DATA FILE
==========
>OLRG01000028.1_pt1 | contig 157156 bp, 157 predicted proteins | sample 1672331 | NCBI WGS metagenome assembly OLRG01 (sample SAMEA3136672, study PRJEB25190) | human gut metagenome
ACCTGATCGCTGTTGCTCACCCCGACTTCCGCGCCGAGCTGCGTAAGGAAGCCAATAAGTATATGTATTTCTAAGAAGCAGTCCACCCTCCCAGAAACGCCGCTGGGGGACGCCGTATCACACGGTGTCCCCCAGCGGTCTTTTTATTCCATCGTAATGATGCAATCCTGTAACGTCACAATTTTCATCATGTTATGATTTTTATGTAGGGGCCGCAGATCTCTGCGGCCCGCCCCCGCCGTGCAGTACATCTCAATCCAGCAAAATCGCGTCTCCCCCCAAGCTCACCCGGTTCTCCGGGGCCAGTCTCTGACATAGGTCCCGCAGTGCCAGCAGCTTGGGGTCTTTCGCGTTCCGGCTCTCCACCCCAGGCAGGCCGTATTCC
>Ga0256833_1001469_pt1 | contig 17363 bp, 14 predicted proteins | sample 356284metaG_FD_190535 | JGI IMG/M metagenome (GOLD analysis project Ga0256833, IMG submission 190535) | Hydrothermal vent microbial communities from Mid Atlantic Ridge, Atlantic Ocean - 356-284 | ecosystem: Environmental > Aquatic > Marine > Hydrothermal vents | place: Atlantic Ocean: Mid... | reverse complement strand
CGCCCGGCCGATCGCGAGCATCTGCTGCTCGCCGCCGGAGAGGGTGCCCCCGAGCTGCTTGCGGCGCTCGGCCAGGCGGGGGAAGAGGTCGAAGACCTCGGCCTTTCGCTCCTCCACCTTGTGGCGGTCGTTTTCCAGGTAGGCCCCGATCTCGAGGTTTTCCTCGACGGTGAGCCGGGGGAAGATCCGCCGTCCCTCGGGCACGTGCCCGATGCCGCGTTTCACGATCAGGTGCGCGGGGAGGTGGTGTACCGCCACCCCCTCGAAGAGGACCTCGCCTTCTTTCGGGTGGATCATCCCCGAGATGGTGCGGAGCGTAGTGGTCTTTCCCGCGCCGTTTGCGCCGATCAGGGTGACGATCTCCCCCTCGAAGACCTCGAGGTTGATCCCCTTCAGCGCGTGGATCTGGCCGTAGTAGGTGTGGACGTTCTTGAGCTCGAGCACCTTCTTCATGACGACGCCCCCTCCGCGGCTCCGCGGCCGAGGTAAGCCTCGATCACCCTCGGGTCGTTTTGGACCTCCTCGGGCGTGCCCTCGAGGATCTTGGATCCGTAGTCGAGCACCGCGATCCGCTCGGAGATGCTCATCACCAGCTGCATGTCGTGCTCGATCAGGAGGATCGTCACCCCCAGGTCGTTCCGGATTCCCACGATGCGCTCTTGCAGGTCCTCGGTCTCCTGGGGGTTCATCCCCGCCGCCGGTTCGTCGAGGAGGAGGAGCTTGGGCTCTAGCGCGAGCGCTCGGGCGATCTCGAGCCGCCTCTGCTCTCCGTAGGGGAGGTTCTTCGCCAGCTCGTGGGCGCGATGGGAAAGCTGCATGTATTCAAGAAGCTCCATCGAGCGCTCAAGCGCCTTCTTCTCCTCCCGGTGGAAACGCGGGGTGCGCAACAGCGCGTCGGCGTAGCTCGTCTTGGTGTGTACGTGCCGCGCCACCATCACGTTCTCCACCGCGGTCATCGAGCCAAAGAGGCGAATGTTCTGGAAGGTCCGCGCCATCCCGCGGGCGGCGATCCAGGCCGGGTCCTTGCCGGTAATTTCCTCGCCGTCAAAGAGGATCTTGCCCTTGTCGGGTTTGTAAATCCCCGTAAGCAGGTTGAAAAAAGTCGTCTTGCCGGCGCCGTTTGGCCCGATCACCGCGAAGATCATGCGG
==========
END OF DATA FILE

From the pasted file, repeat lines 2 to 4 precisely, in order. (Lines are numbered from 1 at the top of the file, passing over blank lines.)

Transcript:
ACCTGATCGCTGTTGCTCACCCCGACTTCCGCGCCGAGCTGCGTAAGGAAGCCAATAAGTATATGTATTTCTAAGAAGCAGTCCACCCTCCCAGAAACGCCGCTGGGGGACGCCGTATCACACGGTGTCCCCCAGCGGTCTTTTTATTCCATCGTAATGATGCAATCCTGTAACGTCACAATTTTCATCATGTTATGATTTTTATGTAGGGGCCGCAGATCTCTGCGGCCCGCCCCCGCCGTGCAGTACATCTCAATCCAGCAAAATCGCGTCTCCCCCCAAGCTCACCCGGTTCTCCGGGGCCAGTCTCTGACATAGGTCCCGCAGTGCCAGCAGCTTGGGGTCTTTCGCGTTCCGGCTCTCCACCCCAGGCAGGCCGTATTCC
>Ga0256833_1001469_pt1 | contig 17363 bp, 14 predicted proteins | sample 356284metaG_FD_190535 | JGI IMG/M metagenome (GOLD analysis project Ga0256833, IMG submission 190535) | Hydrothermal vent microbial communities from Mid Atlantic Ridge, Atlantic Ocean - 356-284 | ecosystem: Environmental > Aquatic > Marine > Hydrothermal vents | place: Atlantic Ocean: Mid... | reverse complement strand
CGCCCGGCCGATCGCGAGCATCTGCTGCTCGCCGCCGGAGAGGGTGCCCCCGAGCTGCTTGCGGCGCTCGGCCAGGCGGGGGAAGAGGTCGAAGACCTCGGCCTTTCGCTCCTCCACCTTGTGGCGGTCGTTTTCCAGGTAGGCCCCGATCTCGAGGTTTTCCTCGACGGTGAGCCGGGGGAAGATCCGCCGTCCCTCGGGCACGTGCCCGATGCCGCGTTTCACGATCAGGTGCGCGGGGAGGTGGTGTACCGCCACCCCCTCGAAGAGGACCTCGCCTTCTTTCGGGTGGATCATCCCCGAGATGGTGCGGAGCGTAGTGGTCTTTCCCGCGCCGTTTGCGCCGATCAGGGTGACGATCTCCCCCTCGAAGACCTCGAGGTTGATCCCCTTCAGCGCGTGGATCTGGCCGTAGTAGGTGTGGACGTTCTTGAGCTCGAGCACCTTCTTCATGACGACGCCCCCTCCGCGGCTCCGCGGCCGAGGTAAGCCTCGATCACCCTCGGGTCGTTTTGGACCTCCTCGGGCGTGCCCTCGAGGATCTTGGATCCGTAGTCGAGCACCGCGATCCGCTCGGAGATGCTCATCACCAGCTGCATGTCGTGCTCGATCAGGAGGATCGTCACCCCCAGGTCGTTCCGGATTCCCACGATGCGCTCTTGCAGGTCCTCGGTCTCCTGGGGGTTCATCCCCGCCGCCGGTTCGTCGAGGAGGAGGAGCTTGGGCTCTAGCGCGAGCGCTCGGGCGATCTCGAGCCGCCTCTGCTCTCCGTAGGGGAGGTTCTTCGCCAGCTCGTGGGCGCGATGGGAAAGCTGCATGTATTCAAGAAGCTCCATCGAGCGCTCAAGCGCCTTCTTCTCCTCCCGGTGGAAACGCGGGGTGCGCAACAGCGCGTCGGCGTAGCTCGTCTTGGTGTGTACGTGCCGCGCCACCATCACGTTCTCCACCGCGGTCATCGAGCCAAAGAGGCGAATGTTCTGGAAGGTCCGCGCCATCCCGCGGGCGGCGATCCAGGCCGGGTCCTTGCCGGTAATTTCCTCGCCGTCAAAGAGGATCTTGCCCTTGTCGGGTTTGTAAATCCCCGTAAGCAGGTTGAAAAAAGTCGTCTTGCCGGCGCCGTTTGGCCCGATCACCGCGAAGATCATGCGG